By Erik Schelzig, Associated Press
NASHVILLE, Tenn. — Jack Daniel’s has turned back the latest challenge to a state law that determines which spirits can be marketed as “Tennessee Whiskey,” but upstart distillers hoping their brands make the cut vow the fight isn’t over for good.
Opponents of the law enacted at the behest of Jack Daniel’s in 2013 said they withdrew their repeal measure Tuesday to try to generate more support before next year’s legislative session. But Jack Daniel’s master distiller Jeff Arnett declared the proposal dead.
“What it shows is that that dog won’t hunt — and it never will,” Arnett said. “We’ve put a stake in in this, and consider it to be over.”
The subsidiary of Louisville, Kentucky-based Brown-Forman Corp. is by far the dominant player in the Tennessee whiskey field, producing 11.5 million cases in 2014. The next largest producer, George Dickel, makes about 130,000 cases per year, while most of the state’s other 32 licensed distilleries have yet to bring a Tennessee whiskey to market.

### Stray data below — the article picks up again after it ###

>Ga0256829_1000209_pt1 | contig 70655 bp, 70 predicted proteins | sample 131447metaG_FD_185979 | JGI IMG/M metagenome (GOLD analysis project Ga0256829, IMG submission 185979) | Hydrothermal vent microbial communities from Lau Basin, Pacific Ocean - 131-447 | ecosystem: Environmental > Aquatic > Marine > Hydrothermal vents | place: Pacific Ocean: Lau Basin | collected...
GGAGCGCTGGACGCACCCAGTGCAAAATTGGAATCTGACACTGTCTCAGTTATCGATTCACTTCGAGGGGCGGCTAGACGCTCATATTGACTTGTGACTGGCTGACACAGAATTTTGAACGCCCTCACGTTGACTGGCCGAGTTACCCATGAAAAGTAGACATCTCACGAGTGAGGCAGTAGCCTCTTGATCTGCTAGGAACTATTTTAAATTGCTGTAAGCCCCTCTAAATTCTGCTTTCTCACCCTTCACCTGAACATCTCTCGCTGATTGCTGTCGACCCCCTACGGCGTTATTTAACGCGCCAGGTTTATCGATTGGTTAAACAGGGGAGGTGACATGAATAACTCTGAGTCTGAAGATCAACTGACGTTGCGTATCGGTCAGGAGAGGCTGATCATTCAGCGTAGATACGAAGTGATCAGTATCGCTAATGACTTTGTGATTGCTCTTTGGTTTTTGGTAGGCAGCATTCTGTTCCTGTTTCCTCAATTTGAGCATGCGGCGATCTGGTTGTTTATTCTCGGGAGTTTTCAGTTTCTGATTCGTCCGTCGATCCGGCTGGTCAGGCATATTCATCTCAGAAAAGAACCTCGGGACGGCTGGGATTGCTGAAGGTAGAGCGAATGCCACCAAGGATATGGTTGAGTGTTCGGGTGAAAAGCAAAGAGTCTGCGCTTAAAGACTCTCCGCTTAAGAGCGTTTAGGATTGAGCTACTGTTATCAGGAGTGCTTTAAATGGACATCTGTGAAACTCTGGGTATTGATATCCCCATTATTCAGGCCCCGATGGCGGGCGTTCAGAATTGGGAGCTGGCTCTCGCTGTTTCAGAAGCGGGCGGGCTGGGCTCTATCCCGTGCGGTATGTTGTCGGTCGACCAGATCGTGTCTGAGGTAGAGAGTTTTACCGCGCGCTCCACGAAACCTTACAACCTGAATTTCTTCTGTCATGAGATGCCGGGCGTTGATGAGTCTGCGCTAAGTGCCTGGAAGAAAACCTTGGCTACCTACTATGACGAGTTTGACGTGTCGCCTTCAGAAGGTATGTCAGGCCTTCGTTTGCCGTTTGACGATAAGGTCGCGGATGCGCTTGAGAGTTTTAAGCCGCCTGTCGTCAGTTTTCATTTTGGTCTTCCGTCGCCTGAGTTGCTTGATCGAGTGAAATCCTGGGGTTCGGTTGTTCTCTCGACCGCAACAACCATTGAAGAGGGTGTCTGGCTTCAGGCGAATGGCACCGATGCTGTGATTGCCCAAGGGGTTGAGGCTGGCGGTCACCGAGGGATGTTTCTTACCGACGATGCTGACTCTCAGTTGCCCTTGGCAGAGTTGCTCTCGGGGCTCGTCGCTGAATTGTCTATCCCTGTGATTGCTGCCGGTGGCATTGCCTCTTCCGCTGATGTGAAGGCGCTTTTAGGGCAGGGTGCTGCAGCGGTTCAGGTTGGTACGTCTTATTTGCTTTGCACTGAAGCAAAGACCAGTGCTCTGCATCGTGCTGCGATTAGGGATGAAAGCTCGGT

Jack Daniel’s says the law ensures minimum quality standards, but some smaller distillers chafed at its requirement to filter spirits through charcoal and store them in unused oak barrels in order to label them Tennessee whiskey.
Michael Ballard, owner of the Full Throttle distillery in the northwest Tennessee town of Trimble, said Arnett and Jack Daniel’s has been acting like a “bully” by demanding every new producer follow the technique known as the “Lincoln County Process.”